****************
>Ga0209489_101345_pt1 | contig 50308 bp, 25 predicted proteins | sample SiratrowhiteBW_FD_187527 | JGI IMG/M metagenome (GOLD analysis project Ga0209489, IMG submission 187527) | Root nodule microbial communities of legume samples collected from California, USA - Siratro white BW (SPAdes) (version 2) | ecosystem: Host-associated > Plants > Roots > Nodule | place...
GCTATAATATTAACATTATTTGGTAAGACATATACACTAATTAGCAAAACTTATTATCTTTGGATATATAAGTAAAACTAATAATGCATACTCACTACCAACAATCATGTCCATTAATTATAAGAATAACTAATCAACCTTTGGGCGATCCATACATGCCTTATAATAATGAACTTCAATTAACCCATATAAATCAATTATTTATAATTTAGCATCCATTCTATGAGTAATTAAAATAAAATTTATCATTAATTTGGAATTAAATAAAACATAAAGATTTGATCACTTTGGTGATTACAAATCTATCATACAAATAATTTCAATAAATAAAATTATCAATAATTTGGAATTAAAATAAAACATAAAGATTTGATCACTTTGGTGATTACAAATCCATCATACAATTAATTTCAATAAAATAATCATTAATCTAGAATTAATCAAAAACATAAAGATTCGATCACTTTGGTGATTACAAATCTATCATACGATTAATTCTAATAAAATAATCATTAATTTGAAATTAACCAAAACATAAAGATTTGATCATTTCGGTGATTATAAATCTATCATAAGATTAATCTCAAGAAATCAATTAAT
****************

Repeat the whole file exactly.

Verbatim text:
>Ga0209489_101345_pt1 | contig 50308 bp, 25 predicted proteins | sample SiratrowhiteBW_FD_187527 | JGI IMG/M metagenome (GOLD analysis project Ga0209489, IMG submission 187527) | Root nodule microbial communities of legume samples collected from California, USA - Siratro white BW (SPAdes) (version 2) | ecosystem: Host-associated > Plants > Roots > Nodule | place...
GCTATAATATTAACATTATTTGGTAAGACATATACACTAATTAGCAAAACTTATTATCTTTGGATATATAAGTAAAACTAATAATGCATACTCACTACCAACAATCATGTCCATTAATTATAAGAATAACTAATCAACCTTTGGGCGATCCATACATGCCTTATAATAATGAACTTCAATTAACCCATATAAATCAATTATTTATAATTTAGCATCCATTCTATGAGTAATTAAAATAAAATTTATCATTAATTTGGAATTAAATAAAACATAAAGATTTGATCACTTTGGTGATTACAAATCTATCATACAAATAATTTCAATAAATAAAATTATCAATAATTTGGAATTAAAATAAAACATAAAGATTTGATCACTTTGGTGATTACAAATCCATCATACAATTAATTTCAATAAAATAATCATTAATCTAGAATTAATCAAAAACATAAAGATTCGATCACTTTGGTGATTACAAATCTATCATACGATTAATTCTAATAAAATAATCATTAATTTGAAATTAACCAAAACATAAAGATTTGATCATTTCGGTGATTATAAATCTATCATAAGATTAATCTCAAGAAATCAATTAAT